One on One with Nouriel Roubini, Economics Professor at NYU's Stern School of Business
GHARIB: So you're saying that the worst is ahead of us. What is going to be the magnitude of it?
ROUBINI: Well, I expect that the recession is going to last two years. We're still at the beginning stages of a recession. I expect that the cumulative fall of output from the peak might be on the order of 5 percent, much bigger than the recent recessions. I worried that the unemployment rate might rise to be about 8 to 9 percent. Right now it's only 6.1 percent. So it's going to be severe and we'll have hundreds of smaller financial institutions (INAUDIBLE) are going to go bankrupt. And even some of the regional banks might be in severe trouble, might have to be closed down or merged with other institutions. So this is a severe crisis.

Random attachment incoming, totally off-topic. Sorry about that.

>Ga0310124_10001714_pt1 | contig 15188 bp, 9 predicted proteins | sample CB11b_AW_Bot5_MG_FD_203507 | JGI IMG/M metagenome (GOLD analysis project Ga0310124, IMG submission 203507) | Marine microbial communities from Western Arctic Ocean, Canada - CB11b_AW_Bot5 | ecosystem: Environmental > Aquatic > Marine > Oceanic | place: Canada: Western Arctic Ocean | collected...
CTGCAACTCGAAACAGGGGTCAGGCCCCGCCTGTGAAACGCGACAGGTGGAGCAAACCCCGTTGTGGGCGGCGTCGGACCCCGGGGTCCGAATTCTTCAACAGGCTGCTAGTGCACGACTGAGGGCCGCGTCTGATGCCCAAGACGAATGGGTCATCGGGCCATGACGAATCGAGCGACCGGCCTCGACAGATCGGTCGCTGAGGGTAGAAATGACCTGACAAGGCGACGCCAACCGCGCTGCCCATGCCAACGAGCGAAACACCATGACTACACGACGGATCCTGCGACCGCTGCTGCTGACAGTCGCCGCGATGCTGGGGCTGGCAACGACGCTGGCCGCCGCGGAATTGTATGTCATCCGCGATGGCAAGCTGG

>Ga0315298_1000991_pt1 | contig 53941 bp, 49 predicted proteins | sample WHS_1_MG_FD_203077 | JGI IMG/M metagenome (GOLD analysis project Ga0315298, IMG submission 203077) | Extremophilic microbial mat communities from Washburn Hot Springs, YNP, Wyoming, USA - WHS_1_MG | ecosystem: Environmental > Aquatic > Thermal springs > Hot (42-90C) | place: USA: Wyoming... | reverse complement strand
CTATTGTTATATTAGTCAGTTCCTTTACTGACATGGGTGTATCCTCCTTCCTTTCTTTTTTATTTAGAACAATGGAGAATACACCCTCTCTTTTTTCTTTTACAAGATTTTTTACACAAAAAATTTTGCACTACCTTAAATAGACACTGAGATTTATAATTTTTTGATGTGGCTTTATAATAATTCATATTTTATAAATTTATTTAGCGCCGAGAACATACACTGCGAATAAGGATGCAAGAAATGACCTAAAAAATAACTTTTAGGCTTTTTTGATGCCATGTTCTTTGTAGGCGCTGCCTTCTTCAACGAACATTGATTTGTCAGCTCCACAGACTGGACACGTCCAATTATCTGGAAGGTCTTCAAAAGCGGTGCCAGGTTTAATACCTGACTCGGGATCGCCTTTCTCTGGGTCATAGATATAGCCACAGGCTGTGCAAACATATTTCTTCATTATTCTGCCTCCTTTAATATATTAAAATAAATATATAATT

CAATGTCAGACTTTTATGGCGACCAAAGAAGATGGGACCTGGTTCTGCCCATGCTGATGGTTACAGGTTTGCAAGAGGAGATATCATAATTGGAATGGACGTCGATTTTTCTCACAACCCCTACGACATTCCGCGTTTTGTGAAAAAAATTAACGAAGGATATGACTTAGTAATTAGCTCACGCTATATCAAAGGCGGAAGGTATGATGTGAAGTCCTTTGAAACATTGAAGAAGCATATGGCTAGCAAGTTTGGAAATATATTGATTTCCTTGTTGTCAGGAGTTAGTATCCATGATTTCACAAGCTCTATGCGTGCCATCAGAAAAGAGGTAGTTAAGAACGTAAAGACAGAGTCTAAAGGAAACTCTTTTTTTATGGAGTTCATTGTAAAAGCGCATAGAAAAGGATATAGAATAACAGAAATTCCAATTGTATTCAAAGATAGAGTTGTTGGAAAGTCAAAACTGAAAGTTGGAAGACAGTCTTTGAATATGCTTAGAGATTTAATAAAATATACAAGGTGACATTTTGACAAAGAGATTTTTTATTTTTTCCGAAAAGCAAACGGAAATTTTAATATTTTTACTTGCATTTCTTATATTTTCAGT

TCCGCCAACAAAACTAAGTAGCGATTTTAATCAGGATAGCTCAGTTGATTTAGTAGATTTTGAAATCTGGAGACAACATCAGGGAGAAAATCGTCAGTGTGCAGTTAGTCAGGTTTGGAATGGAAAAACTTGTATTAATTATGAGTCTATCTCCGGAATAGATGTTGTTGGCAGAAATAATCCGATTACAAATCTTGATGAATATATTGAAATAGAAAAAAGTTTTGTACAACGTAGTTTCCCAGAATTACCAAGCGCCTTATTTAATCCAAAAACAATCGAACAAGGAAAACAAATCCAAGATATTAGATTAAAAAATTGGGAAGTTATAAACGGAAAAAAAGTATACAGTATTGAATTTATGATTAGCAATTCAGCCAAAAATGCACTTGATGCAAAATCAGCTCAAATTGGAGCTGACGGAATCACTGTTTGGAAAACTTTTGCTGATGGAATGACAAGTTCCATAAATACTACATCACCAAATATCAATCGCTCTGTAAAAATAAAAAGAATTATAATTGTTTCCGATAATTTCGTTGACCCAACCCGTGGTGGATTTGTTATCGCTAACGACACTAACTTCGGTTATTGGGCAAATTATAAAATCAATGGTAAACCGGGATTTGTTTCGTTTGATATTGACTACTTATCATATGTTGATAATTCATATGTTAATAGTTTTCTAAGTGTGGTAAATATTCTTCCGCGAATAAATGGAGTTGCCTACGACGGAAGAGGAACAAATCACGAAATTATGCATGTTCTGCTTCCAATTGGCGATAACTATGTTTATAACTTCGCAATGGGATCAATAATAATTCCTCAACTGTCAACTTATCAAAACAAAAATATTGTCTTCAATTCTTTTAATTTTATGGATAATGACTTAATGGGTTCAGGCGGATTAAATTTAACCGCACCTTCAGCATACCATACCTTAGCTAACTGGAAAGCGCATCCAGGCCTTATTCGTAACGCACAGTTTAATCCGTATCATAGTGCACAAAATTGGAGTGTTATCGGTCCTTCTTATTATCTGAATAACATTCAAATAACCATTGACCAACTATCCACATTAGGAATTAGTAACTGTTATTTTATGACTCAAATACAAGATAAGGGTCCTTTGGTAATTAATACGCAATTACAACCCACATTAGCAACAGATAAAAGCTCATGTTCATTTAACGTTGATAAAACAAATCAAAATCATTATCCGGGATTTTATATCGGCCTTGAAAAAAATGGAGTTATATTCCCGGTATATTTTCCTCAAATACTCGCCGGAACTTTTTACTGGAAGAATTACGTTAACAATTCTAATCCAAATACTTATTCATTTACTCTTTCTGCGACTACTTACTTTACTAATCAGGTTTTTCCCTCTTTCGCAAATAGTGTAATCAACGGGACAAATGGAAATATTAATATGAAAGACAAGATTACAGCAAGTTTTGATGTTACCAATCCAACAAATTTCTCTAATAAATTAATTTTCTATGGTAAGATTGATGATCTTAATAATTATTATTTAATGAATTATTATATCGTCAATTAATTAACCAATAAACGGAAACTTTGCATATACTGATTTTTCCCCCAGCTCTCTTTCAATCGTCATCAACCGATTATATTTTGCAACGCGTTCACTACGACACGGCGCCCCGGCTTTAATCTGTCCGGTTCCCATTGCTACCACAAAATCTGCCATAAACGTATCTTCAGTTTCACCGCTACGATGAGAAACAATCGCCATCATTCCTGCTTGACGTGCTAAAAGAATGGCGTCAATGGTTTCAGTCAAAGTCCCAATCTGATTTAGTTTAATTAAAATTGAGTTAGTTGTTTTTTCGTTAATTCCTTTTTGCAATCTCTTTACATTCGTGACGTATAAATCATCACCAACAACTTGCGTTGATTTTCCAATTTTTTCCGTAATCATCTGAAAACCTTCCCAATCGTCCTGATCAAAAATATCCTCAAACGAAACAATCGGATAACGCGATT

GHARIB: So how important are falling home prices in all of this?
ROUBINI: As long as they fall, there's a residential construction, recession's going to continue. Secondly, homeowners feel less rich and they're going to spend less. There is going to be less consumption. And three with falling prices so much, there will be about 20 million houses going to be under water with the value of their homes being less than the value of their mortgages and therefore with an incentive to walk away from their homes.
Emphasis added by me.
OK, that's the first time I've heard of the possibility of twenty million homeowners entering negative equity.
And it's even more incentive for the Feds to finally adopt the plan by Luigi Zingales.